This Week In Security - 04/06/2020

Publish date April 6, 2020 Comments: 0

Marriott Hacked… Again

Hotel chain Marriott, announced last week it had fallen victim of yet another data breach, this one affecting around 5.2 million guests.

This is a drop in the ocean compared to the data breach two years ago, which impacted as many as 500 million guests. The most recent data breach saw hackers use stolen employee credentials to access an internal data system.

It’s believed the cybercrime activity started as early as January this year and that personal information such as names, birthdates, and phone numbers may have been taken in the breach, along with language preferences and loyalty account numbers”.

Although Marriott stressed that “it had no reason to believe account passwords for Marriott’s Bonvoy rewards program or financial information such as credit card numbers, passport information or driver’s licenses were accessed”, experts say the breach could still be problematic.

According to the chief strategy officer at Terbium Labs, Tyler Carbone, “From what we know of the information exposed, this is the kind of data that provides good raw material for cybercrime”.

Marriott has informed affected customers of the breach and set up a dedicated website for customers to check to see if their data was affected by the incident.

UK PM Zooms into Cybersecurity Controversy

After testing positive for coronavirus, Boris Johnson turned to Zoom video conferencing software to host the last Cabinet meeting.

Clearly proud of his grasp of technology, he tweeted a photo of the meeting, inadvertently revealing the room ID for the meeting and, according to senior security strategist, Jonathan Knudsen, “one or two personal IDs that might correspond to email addresses”.

The Ministry of Defense raised concerns over Zoom’s security last week and Johnson’s posting of meeting details will only have exacerbated those anxieties. Cybersecurity experts have warned that “Zoom users should treat their Zoom meeting IDs as sensitive and should not share them on social media”.

Meanwhile, Downing Street defended the prime minister, saying the virtual Cabinet meeting was password protected and used a unique meeting ID. A government spokesperson went on to say it was following advice from the National Cyber Security Center (NCSC) which said, “there is no security reason for Zoom not to be used for conversations below a certain classification”.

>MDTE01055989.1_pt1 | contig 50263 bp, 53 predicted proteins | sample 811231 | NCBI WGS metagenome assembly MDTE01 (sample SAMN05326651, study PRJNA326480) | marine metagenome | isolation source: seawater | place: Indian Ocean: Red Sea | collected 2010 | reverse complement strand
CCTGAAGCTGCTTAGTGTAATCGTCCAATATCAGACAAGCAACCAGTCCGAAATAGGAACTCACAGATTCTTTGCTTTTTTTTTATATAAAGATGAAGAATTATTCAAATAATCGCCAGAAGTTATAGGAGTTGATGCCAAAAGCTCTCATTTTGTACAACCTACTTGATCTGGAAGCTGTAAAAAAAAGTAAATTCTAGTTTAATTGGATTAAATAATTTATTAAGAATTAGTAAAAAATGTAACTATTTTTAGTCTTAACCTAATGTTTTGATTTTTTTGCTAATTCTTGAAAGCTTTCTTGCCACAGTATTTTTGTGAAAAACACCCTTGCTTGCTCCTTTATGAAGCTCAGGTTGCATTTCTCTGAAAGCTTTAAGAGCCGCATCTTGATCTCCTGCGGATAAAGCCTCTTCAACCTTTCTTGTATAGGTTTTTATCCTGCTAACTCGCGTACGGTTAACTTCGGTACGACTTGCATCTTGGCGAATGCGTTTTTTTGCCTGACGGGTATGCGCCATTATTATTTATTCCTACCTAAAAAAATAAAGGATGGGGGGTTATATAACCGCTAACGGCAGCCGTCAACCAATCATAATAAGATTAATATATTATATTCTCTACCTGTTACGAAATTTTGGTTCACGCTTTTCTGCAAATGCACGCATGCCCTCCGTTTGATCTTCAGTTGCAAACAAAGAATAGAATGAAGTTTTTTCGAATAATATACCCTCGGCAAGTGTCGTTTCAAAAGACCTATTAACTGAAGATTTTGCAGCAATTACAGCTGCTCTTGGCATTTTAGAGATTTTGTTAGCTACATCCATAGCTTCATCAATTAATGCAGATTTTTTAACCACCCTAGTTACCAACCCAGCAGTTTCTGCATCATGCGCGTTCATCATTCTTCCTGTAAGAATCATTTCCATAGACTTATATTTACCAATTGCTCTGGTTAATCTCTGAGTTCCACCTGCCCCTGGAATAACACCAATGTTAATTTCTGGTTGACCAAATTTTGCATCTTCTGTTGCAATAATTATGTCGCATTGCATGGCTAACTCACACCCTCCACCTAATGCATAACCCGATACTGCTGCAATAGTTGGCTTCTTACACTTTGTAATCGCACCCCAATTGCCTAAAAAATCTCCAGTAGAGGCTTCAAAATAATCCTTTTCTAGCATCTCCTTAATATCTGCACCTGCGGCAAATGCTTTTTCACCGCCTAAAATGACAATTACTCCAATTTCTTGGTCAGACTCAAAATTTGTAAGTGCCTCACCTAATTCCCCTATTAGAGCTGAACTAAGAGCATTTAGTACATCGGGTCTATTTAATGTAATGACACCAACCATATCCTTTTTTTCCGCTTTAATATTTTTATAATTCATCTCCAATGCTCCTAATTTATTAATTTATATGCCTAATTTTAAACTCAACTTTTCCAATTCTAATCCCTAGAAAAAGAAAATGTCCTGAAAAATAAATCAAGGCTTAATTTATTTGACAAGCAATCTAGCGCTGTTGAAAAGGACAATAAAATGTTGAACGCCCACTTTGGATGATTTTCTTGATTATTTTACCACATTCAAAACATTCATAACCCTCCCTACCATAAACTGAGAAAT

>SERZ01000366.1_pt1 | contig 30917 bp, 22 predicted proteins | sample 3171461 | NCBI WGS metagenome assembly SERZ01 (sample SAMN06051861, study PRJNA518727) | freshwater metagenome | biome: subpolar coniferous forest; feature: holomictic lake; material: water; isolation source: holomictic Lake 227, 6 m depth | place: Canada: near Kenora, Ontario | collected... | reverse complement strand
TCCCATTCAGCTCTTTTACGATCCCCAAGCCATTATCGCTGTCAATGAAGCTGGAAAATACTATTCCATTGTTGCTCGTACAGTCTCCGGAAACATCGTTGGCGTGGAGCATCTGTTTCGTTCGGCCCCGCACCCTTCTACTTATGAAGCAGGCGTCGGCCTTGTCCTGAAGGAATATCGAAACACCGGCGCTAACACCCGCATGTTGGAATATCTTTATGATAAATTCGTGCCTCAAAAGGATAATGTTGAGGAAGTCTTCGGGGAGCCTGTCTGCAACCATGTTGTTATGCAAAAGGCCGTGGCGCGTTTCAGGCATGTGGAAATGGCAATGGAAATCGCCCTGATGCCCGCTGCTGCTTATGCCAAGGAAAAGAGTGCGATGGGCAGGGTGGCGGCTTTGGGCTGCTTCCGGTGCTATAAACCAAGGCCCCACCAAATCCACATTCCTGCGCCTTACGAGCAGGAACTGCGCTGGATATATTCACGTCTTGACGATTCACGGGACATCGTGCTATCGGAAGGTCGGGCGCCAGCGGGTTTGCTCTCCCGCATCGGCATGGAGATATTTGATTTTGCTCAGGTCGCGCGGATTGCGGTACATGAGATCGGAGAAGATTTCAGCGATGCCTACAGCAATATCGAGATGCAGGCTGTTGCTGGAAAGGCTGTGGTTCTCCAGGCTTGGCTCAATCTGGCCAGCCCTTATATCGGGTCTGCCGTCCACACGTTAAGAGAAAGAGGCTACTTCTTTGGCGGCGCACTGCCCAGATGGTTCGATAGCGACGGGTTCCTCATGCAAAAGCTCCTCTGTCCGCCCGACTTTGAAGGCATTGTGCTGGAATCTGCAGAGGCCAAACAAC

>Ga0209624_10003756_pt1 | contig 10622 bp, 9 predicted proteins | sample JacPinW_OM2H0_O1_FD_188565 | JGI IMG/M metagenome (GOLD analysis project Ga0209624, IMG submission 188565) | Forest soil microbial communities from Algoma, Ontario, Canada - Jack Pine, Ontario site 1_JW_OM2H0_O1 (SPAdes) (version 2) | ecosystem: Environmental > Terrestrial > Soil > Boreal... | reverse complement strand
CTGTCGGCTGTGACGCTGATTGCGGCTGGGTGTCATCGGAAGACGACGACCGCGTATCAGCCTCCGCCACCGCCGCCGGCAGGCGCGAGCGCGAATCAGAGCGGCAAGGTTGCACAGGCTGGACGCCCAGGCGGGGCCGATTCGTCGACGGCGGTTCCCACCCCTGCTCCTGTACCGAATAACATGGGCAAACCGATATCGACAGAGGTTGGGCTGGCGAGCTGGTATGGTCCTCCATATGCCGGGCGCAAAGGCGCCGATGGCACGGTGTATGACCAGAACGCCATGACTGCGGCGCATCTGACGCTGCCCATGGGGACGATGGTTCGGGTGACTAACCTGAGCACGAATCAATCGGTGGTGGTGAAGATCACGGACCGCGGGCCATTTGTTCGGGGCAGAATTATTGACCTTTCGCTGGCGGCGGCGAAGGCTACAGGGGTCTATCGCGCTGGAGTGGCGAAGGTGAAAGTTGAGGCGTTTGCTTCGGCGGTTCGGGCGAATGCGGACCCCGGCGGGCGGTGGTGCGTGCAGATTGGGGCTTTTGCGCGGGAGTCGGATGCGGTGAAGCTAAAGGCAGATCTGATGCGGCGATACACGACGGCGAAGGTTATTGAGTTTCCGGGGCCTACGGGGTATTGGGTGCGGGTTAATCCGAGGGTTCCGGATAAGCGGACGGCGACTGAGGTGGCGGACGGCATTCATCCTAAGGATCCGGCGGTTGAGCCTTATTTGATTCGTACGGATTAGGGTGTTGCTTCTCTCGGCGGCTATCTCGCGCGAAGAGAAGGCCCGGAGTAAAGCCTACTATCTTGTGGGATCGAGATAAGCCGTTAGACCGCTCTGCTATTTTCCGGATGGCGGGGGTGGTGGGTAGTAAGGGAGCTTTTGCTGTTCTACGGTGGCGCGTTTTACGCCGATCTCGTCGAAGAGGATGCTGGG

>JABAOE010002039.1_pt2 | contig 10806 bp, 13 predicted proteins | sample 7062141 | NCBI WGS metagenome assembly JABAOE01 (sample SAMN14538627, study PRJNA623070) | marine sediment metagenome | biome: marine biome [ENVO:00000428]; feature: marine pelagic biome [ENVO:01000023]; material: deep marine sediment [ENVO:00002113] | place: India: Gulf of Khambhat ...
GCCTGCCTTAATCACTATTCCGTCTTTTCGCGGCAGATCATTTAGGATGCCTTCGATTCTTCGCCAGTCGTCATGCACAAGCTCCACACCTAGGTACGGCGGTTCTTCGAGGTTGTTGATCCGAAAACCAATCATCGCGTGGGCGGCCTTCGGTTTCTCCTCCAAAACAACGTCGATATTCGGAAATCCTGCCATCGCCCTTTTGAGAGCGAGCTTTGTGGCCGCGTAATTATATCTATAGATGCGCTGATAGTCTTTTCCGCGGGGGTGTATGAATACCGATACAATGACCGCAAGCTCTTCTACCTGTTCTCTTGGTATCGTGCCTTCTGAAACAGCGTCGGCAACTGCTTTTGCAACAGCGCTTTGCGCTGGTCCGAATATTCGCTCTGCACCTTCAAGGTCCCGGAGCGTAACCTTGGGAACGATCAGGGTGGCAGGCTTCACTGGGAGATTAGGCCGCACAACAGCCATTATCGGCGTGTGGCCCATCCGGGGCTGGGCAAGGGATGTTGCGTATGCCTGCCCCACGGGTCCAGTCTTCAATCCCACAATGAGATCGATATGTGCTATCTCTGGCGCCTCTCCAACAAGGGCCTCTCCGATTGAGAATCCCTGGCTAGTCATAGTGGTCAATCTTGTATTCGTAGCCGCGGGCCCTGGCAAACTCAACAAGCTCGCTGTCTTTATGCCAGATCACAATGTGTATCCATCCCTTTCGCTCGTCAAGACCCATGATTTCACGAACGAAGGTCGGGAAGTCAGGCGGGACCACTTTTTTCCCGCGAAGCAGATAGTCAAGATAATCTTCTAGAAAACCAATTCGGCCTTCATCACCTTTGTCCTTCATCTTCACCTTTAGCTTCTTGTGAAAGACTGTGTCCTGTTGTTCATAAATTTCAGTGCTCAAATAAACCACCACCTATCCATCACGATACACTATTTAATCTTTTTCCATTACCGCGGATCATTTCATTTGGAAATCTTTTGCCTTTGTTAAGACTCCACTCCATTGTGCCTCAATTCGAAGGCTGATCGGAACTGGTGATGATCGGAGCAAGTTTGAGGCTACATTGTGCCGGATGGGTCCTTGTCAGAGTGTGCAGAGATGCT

Let’s hope they’re right and Johnson and his colleagues manage to avoid the embarrassment experienced by other officials who have already been the victims of so-called Zoombombing – in which uninvited guests disrupt meetings with offensive material.

Privacy Rights Trampled as Coronavirus Hits South Africa

The South African president, Cyril Ramaphosa, announced on Monday that the government will use mobile tracking technology to trace those infected with the virus.

Addressing the nation, Ramaphosa said, “Using mobile technology, an extensive tracing system will be rapidly deployed to trace those who have been in contact with confirmed Coronavirus cases and to monitor the geographical location of new cases in real-time”.

While the need for such technology is understandable, it nevertheless raises concerns about individuals’ privacy rights, just as it did when the US government floated the idea.

Speaking on behalf of Vodacom, the largest cell phone provider in South Africa, spokesperson Byron Kennedy said the government had approached them, requesting “high-level aggregated data on how people are moving to help curb the spread of COVID-19”.

According to Kennedy, such tracking doesn’t not include personal informationand “won’t breach privacy laws”. Others argue that “the gathering of information about individuals and their movements, must be done with the consent of the community”.

Anne Liu, a global health expert at Columbia University also defended the concept, saying, “If you can package this … in a way that protects individual privacy as best you can, it can be something positive”.

Microsoft Warns Hospitals of Ransomware Risks

While healthcare services all over the world battle to control the coronavirus pandemic, technology giant Microsoft is trying to boost the immunity of its online systems.

Like millions of others, many non-essential healthcare workers are now working from home, triggering a cornucopia of cybersecurity concerns and vulnerabilities. Microsoft’s warning raises awareness of human-operated ransomware campaigns which it saysare a cut above “run-of-the-mill” commodity ransomware attacks and pose a significant threat to healthcare facilities.

In a blog post, Microsoft said it had sent out a “targeted notification with important information about the vulnerabilities, how attackers can take advantage of them, and a strong recommendation to apply security updates that will protect them from exploits of these particular vulnerabilities and others”.

Vulnerabilities include gateways and VPN servers, the latter of which have already been targeted by the cybercrime group REvil which has been “preying on flaws in vulnerable VPN servers to steal passwords, which can then be used to infiltrate an organization’s IT infrastructure”.

With many healthcare facilities relying on outdated software, like Windows 7, making them even more vulnerable. Microsoft urged healthcare organizations to apply security patches and use strong passwords as well as multi-factor authentication where available to mitigate the threats.

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